What are Eating Disorders?

“Eating disorder” is a term for a group of serious mental illnesses that cause individuals to jeopardize both mental and physical health due to problematic relationships with weight, body image, eating, and food. These disorders can at times be life threatening. A problematic relationship with eating or body image can manifest itself in the form of binge eating, purging, food restriction, driven exercise, and a number of other eating or body-image related issues.

Often, those struggling with an eating disorder derive a large portion of their sense of self-worth from their weight or body image. Eating disorders are also often accompanied by depression or anxiety, obsessive-compulsive disorder, borderline personality disorder, substance use disorders, and other mental illnesses. It is crucial that addressing all concurrent mental illnesses, including behavioral addictions, form part of a comprehensive treatment program so that patients can recover and achieve the lives they aspire to live.

Eating disorders may take various forms, including the following.

Anorexia Nervosa

Individuals with Anorexia Nervosa restrict their caloric intake due to an intense fear of gaining weight. The caloric restriction results in significant weight loss, loss of menstrual periods in women, as well as other significant negative health consequences. Some individuals with anorexia also engage in compensatory behaviours for eating, such as excessive exercise, self-induced vomiting, and diuretic use. Anorexia can, in some cases, result in death. Affected individuals perceive themselves as being overweight despite their weight being dangerously low.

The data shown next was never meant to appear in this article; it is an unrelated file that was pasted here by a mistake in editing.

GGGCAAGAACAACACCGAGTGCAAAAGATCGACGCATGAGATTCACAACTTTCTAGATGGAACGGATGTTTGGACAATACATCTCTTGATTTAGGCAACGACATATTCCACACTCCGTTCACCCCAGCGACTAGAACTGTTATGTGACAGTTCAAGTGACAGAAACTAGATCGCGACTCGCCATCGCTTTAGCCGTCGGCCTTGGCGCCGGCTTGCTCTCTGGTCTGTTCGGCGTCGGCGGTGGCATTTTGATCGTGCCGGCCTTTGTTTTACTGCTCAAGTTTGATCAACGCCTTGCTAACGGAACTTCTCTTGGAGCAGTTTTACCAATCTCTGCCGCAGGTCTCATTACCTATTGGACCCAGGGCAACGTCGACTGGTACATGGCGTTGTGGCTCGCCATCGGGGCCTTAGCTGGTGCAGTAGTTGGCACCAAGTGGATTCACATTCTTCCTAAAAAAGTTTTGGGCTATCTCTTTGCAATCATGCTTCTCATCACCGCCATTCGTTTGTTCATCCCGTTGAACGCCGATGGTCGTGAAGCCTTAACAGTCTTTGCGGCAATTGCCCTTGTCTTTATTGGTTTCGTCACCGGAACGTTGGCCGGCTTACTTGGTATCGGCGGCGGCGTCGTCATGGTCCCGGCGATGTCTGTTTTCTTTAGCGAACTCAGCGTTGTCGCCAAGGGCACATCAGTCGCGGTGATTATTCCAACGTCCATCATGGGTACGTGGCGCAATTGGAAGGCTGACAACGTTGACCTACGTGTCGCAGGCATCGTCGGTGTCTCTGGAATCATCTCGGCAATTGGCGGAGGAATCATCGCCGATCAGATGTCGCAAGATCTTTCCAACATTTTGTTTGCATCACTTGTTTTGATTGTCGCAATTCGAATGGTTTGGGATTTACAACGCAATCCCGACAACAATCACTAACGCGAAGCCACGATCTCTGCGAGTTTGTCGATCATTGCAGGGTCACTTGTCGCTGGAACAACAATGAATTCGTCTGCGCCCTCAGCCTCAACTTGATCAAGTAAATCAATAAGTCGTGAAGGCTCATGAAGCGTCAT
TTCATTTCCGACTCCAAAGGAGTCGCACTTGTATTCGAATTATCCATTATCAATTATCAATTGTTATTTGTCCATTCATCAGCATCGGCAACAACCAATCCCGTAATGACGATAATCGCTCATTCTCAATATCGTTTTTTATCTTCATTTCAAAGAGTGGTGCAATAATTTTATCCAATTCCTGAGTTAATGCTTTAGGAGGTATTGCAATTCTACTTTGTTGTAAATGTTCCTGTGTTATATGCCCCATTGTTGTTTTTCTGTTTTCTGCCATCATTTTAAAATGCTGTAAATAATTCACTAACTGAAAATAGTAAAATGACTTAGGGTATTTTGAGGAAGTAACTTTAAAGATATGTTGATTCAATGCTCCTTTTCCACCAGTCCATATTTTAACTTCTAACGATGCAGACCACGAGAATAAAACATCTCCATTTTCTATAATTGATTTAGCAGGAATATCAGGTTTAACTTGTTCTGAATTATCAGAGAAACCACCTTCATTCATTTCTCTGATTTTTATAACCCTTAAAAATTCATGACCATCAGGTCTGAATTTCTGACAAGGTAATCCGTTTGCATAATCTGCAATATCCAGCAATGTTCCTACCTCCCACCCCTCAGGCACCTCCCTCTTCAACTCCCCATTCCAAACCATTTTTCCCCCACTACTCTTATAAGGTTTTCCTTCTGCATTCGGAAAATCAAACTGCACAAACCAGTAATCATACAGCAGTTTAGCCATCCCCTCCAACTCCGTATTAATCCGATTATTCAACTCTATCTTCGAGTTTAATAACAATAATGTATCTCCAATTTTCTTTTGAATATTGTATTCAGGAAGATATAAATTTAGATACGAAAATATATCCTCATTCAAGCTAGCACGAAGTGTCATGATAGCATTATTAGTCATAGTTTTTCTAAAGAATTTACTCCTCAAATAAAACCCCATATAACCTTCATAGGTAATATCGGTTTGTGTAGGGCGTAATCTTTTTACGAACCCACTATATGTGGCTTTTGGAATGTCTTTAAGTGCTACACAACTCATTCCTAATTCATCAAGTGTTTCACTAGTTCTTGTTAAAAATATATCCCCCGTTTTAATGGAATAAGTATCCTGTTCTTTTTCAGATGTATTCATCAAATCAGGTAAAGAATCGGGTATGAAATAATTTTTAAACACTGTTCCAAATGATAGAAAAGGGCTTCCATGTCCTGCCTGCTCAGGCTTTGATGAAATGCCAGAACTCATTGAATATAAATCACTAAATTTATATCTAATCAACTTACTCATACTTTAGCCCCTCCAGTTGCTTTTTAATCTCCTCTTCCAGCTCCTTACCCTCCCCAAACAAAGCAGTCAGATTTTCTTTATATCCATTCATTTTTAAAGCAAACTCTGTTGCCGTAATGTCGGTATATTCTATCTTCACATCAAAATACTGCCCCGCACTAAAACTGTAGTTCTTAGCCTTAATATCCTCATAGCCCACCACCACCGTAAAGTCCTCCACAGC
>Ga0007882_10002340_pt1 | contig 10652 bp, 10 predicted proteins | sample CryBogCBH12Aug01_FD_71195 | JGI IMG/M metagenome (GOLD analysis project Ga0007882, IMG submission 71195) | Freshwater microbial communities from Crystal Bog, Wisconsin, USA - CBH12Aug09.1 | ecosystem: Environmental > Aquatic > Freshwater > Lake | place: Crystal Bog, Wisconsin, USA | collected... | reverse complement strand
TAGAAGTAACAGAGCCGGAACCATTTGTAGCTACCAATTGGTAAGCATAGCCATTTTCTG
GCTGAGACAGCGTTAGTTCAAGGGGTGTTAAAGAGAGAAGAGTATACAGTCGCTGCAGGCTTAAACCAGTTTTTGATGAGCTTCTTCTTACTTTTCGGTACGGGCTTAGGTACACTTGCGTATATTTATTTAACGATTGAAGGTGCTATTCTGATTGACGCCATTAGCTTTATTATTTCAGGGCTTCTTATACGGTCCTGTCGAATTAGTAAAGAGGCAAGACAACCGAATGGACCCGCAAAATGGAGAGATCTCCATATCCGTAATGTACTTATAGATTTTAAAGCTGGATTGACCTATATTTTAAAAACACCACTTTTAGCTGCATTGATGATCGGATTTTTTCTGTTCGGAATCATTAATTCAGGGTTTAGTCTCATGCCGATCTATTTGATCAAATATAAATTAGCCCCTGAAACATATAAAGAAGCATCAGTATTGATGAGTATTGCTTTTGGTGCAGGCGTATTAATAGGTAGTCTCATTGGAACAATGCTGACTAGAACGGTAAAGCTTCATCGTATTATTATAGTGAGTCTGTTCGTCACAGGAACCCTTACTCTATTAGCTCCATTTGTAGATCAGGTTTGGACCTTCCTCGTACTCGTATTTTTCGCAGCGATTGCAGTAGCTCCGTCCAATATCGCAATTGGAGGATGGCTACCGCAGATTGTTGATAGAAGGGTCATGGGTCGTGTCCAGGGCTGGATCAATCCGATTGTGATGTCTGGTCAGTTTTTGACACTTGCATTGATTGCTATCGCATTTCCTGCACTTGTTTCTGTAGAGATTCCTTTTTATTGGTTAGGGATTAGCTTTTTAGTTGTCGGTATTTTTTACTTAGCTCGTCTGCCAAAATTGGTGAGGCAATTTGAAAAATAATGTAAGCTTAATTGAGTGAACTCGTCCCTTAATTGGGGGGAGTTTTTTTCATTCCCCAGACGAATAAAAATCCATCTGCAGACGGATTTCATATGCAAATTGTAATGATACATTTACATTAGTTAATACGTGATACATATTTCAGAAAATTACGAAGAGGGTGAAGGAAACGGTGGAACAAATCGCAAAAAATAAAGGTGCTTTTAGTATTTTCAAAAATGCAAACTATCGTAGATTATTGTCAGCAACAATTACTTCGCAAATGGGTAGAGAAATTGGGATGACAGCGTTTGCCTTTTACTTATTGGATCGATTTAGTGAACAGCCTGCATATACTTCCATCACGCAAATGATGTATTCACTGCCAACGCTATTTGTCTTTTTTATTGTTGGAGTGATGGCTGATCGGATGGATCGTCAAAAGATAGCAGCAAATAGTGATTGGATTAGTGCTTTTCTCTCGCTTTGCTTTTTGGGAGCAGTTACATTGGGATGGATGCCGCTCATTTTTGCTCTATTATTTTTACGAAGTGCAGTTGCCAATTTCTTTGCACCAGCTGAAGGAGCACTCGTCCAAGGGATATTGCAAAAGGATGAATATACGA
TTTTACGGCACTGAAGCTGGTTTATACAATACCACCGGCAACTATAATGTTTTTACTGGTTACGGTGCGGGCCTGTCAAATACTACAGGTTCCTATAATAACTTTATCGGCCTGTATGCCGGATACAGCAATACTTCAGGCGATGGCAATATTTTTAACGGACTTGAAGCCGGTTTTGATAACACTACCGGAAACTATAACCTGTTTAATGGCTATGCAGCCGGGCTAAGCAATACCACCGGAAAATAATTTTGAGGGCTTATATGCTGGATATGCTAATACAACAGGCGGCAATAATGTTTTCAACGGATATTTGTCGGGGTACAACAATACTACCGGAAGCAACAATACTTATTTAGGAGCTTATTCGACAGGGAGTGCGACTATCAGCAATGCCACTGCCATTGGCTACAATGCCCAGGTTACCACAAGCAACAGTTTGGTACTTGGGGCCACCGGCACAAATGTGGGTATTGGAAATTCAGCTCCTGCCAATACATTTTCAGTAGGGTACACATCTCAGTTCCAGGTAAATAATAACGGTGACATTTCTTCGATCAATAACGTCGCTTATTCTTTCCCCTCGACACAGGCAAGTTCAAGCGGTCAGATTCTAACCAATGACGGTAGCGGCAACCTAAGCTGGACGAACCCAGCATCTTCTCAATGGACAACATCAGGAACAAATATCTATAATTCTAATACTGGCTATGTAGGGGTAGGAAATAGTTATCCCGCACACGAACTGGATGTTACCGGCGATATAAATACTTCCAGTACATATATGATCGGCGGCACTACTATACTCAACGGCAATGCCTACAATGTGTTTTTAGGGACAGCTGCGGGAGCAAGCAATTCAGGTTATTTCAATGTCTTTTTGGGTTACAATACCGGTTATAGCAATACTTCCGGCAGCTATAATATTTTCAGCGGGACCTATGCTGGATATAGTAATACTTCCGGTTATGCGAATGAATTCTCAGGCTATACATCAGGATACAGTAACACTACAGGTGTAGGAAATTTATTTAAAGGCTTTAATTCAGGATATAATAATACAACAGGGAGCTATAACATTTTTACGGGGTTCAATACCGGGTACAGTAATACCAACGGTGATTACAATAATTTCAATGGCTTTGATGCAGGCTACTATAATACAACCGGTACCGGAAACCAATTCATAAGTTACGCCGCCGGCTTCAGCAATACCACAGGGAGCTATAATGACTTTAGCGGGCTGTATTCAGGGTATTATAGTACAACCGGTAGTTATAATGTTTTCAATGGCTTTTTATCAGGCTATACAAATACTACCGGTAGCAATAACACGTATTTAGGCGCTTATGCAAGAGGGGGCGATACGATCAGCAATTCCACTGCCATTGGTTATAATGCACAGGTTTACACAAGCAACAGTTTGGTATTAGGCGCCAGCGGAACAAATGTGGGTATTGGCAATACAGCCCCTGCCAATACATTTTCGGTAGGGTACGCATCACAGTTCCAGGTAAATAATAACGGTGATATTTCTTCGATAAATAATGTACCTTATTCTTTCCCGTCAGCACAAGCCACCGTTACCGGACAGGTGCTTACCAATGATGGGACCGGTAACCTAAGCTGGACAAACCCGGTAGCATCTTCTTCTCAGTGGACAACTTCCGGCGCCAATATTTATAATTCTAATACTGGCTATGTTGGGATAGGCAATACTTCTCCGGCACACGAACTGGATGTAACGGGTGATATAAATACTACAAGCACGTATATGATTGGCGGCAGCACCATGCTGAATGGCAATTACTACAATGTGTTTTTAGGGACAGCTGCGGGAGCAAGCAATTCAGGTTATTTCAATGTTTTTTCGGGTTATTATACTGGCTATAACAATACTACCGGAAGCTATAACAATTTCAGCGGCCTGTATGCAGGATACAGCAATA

Bulimia Nervosa

Bulimia Nervosa is characterized by periods of binging on foods, often followed by various ways of trying to compensate for the binging, such as self-induced vomiting, driven exercise, or other behaviours. Individuals living with bulimia base their sense of self-worth on their weight or their body image.

Binge Eating Disorder

Binge Eating Disorder is characterized by periods of binging on foods. Unlike bulimia, those with binge eating disorder do not generally attempt to purge after binging. They may, therefore, become significantly overweight and suffer the negative health consequences. Depression, shame, and low self-esteem are also often associated with binge eating disorder.

Unspecified Eating Disorders

This describes individuals who may have some combination of anorexia, bulimia, and binge-eating symptoms, but who do not necessarily fit into one category. This is generally the most common experience for most people who struggle with eating disorders.

We Can Help You

If you would like to learn more about the eating disorder support programs or counselling services offered by EHN Canada, or if you have any other questions about addiction or mental health, please call us at one of the numbers below. Our phone lines are open 24/7—so you can call us anytime.

  • 1-800-387-6198 for Bellwood Health Services in Toronto, ON
  • 1-800-683-0111 for Edgewood Treatment Centre in Nanaimo, BC

You can also find more information on our eating disorder support and counselling page.